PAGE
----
What is Andy Staples's top SEC bet on the board in conference championship week? Which Group of 5 favorite does Joan Niesen think has a strong chance of covering? All of our best bets for this weekend are here.
It's conference championship week. While the slate isn't jam-packed, there are still plenty of games with value lurking. Here are our best bets for this weekend's games.
No. 4 Georgia vs. No. 1 Alabama: OVER 63.5 Points
Playing in what feels like a slower, bygone era of football, Alabama and Georgia played a classic SEC title game in 2012 that ended with the Crimson Tide tackling Georgia’s Chris Conley on the 5-yard line to preserve a 32-28 win. If those two teams can total 60 points, then these two should be able to combine to go over 63.5. On offense, Alabama looks as if it’s playing an entirely different sport than its 2012 counterpart. Georgia’s offense is more similar now to the one it ran then, but the Bulldogs will need to score more to keep up with the Crimson Tide. So take the over, and we’ll see how much football in the SEC has evolved in six years. — Andy Staples
No. 2 Clemson (-27.5) vs. Pittsburgh
This is going to come off like a tip to bet on coastline erosion, but on a weekend where so many outcomes seem predetermined, Clemson is the most likely favorite to leave as little doubt as possible on its way to a conference title. Pitt's three-point offensive outburst at Miami is only a preview for what the Panthers should be able to muster against the Tigers' loaded front seven, and Clemson has been tearing everyone apart since its late-September Syracuse scare. It's not fun, but it's what's going to happen. — Eric Single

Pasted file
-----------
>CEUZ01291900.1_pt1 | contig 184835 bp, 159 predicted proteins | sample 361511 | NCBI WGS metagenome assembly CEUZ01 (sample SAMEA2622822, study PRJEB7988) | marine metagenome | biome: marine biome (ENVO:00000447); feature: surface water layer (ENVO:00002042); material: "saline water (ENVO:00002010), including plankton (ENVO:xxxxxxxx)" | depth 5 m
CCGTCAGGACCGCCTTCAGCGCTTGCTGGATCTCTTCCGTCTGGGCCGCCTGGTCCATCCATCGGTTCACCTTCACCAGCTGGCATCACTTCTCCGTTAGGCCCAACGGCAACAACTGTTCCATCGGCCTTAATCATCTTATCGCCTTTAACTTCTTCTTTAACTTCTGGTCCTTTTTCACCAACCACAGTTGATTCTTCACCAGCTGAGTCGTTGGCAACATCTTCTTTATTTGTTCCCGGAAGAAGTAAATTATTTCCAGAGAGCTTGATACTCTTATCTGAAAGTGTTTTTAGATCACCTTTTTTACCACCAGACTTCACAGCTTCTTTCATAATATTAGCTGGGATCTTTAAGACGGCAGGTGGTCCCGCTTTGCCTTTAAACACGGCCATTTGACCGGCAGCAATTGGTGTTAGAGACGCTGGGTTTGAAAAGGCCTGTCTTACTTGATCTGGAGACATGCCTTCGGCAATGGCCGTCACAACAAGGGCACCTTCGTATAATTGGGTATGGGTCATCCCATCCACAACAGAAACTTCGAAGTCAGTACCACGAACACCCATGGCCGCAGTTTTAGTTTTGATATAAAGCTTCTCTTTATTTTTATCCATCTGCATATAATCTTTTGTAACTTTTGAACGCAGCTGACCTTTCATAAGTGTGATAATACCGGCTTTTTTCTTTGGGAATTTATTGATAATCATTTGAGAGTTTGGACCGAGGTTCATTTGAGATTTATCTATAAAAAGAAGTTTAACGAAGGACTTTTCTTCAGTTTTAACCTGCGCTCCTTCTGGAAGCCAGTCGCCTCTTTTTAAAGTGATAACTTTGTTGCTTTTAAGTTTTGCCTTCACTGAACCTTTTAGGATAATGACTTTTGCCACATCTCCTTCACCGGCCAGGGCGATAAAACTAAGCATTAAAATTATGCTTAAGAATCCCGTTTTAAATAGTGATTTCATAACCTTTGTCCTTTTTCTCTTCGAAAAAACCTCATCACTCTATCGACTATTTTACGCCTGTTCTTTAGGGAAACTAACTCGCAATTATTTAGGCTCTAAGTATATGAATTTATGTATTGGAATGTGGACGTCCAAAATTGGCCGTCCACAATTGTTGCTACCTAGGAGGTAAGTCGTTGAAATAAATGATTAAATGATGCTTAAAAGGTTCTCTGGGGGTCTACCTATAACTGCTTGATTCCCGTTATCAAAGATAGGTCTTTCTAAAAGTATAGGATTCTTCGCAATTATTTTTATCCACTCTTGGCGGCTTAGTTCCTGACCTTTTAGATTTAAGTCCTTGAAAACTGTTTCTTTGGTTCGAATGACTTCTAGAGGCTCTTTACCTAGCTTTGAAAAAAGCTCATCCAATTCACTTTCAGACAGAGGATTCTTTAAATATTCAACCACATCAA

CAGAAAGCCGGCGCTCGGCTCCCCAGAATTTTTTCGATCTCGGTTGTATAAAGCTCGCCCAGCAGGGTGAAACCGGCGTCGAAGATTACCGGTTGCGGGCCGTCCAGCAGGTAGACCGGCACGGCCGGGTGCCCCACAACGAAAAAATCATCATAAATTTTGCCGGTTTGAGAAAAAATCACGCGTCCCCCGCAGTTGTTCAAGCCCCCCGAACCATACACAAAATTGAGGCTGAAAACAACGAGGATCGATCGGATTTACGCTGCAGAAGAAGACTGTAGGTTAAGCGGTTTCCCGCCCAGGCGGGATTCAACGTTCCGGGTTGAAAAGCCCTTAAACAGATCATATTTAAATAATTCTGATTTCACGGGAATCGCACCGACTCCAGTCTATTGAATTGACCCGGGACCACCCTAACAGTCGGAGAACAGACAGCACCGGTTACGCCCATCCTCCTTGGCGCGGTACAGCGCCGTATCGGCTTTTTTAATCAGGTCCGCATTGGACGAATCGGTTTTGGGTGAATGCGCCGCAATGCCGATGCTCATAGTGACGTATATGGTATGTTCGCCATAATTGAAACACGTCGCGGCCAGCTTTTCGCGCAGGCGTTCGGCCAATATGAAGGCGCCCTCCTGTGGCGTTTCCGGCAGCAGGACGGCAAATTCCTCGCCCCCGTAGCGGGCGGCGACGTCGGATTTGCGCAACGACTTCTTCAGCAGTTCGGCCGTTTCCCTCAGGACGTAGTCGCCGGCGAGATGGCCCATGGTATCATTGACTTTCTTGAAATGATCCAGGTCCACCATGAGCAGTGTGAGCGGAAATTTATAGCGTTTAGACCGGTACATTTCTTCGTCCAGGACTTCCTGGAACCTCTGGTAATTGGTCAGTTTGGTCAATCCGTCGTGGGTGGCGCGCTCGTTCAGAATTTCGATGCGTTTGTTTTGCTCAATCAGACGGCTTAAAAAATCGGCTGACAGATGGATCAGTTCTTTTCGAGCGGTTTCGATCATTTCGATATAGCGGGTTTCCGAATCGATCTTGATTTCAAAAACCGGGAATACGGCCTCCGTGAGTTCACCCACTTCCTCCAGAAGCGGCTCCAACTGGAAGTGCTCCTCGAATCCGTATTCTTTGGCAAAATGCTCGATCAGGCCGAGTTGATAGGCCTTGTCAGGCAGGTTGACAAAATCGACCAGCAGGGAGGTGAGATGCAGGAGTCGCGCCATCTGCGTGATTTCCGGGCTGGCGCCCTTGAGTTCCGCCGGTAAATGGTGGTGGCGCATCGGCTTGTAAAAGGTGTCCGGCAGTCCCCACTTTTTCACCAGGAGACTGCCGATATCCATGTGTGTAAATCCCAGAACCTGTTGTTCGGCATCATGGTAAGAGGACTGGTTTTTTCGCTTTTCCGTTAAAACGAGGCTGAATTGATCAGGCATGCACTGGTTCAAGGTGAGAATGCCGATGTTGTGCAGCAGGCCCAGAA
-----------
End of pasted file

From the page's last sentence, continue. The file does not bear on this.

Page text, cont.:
No. 21 Northwestern vs. No. 6 Ohio State
Ohio State hung 62 points on Michigan last week, so this team clearly can and will score on anybody. QB Dwayne Haskins torched the nation’s No. 1 defense for 400 yards and six touchdowns, and the Wolverines had previously only allowed teams to average 145 yards passing per game and had given up just five passing touchdowns. That’s how dangerous Haskins can be.
Michigan and defensive coordinator Don Brown are being criticized for their (lack of) preparation, but no team is safe from this offense. Ohio State has the No. 2 offense in the country (behind Kyle Murray and Oklahoma) and is averaging 543.9 yards and 43.4 points per game. Northwestern doesn’t move the ball down the field quickly and it doesn’t score a lot of points, ranking 108th nationally. The Wildcats actually haven’t scored more than 34 points all season—once in a loss to Akron, another time in a win over Nebraska. This team can make a tight game interesting (just ask Notre Dame), but if the defense can’t stop Haskins, can Northwestern score enough to keep it close?